Fair enough. But another important part of a head coach’s job is to make lasting, positive impacts on the lives of his players, and in that regard, Leggett was hugely successful. The reaction I’ve heard to Leggett’s dismissal from coaches across the country today is, “It’s not right.”
“What a bad profession this is if Jack Leggett gets fired. That sucks,” one ACC coach said. “I know what we all signed up for but he’s one of the great guys and has done unreal things there. Our game is better with him in it. Too good of a person not to be.”
Clemson players expressed their strong support for Leggett before and after his dismissal.
“I came to school to play for a hall of fame coach,” Clemson outfielder Steven Duggar said after the Tigers were eliminated from the Fullerton Regional. “That was a big factor in my decision to come to Clemson. Just to be able to put on the jersey every single day and have him at the helm is pretty special to me.”
“I love the man, first and foremost,” added second baseman Tyler Krieger. “He’s taught me more than anybody, right there with my parents, in my life. He’s taught me lessons that — it’s not always about baseball. He’s a great, great baseball coach, but he’s taught me more about life than people think. Baseball just didn’t go our way this year. We played well at times, we had pieces together, we just didn’t put it together all the time. That’s the key, consistency.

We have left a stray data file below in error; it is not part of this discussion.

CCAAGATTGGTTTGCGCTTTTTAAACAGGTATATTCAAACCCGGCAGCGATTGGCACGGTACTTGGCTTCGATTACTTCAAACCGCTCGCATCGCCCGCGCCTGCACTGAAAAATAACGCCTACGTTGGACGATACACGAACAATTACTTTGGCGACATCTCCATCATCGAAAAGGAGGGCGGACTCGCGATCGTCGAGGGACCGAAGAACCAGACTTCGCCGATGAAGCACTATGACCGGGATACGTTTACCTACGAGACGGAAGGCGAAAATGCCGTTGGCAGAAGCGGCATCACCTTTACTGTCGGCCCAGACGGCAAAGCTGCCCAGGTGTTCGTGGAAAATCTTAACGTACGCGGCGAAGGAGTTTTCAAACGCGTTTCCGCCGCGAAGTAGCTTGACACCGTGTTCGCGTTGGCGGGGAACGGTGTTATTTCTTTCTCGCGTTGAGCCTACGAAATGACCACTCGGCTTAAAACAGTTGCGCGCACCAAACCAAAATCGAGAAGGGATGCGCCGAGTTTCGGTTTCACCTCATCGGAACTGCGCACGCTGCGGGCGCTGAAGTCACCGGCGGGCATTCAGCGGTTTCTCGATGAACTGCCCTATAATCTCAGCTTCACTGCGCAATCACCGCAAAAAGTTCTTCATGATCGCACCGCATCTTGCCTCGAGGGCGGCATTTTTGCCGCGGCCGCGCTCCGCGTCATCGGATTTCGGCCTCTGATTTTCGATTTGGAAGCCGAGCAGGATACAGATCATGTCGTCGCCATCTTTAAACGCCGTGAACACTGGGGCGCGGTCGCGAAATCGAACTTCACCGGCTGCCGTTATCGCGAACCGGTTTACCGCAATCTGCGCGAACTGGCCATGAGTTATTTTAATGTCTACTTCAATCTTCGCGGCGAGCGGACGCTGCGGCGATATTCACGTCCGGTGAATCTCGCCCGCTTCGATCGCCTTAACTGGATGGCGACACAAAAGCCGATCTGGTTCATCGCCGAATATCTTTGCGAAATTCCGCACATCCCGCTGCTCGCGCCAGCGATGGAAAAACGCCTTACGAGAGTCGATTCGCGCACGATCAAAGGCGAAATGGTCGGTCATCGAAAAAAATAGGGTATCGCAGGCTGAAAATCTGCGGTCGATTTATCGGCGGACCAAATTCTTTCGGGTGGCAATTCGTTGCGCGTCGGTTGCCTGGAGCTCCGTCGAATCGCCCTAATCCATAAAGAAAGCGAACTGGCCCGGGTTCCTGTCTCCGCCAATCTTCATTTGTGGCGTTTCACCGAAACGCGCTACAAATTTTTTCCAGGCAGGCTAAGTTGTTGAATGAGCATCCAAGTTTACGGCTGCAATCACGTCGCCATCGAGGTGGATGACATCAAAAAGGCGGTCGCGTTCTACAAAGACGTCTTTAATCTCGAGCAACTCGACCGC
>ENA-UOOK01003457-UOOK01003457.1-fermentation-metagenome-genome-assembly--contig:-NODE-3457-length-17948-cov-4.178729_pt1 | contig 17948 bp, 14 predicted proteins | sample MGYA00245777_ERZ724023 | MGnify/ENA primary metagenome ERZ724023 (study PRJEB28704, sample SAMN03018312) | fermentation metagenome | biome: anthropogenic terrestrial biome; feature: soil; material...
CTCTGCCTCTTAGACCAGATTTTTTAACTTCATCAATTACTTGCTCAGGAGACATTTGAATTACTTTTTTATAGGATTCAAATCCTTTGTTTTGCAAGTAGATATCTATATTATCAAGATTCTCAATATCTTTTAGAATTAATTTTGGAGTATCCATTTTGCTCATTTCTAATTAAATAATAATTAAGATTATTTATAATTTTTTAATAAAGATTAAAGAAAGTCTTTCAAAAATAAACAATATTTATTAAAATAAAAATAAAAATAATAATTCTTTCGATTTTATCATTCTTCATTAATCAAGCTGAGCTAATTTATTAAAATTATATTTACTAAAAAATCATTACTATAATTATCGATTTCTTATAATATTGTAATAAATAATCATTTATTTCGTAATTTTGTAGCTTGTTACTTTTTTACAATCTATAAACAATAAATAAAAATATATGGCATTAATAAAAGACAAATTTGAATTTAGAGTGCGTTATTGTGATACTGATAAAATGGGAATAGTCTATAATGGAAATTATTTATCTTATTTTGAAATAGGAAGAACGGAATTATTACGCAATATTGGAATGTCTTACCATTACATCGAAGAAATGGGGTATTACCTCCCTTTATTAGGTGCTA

“I’ve learned a lot in my three years, and I just want to say thank you to Coach, because he’s taught me a lot.”
Leggett has one of the most impressive coaching trees in the history of college baseball. Coaches who have coached under him or played for him include Corbin, O’Sullivan, former East Carolina coach Keith LeClair, Michigan coach Erik Bakich, new Western Kentucky coach John Pawlowski, Winthrop coach Tom Riginos, Binghamton coach Tim Sinicki and many others. The quality of Leggett’s disciplines is a testament to the quality of his teaching skills.
“He’s meant the world to me. The guy gave me a chance,” O’Sullivan said. “He’s like a mentor to me, I feel terrible.
“From the outside looking in, people don’t get to really know people, but this guy would do anything for anybody. I mean, he’s got the biggest heart of anybody I know. He would do anything and everything to help somebody in need. He’s just that type of person.”
And more than all of the wins and the six Omaha trips and the big league alumni and everything else Leggett has accomplished, his legacy will be defined by his oversized heart, and the fierce loyalty he has inspired in his former players and assistants.
Leggett’s loyalty and his dismissal from Clemson drew the ire of Michigan head coach Erik Bakich, a potential candidate in the Tigers’ search for a new head coach. Bakich said he didn’t want any part of the Clemson coaching search.
“My loyalty,” Bakich said, “is to Jack Leggett.”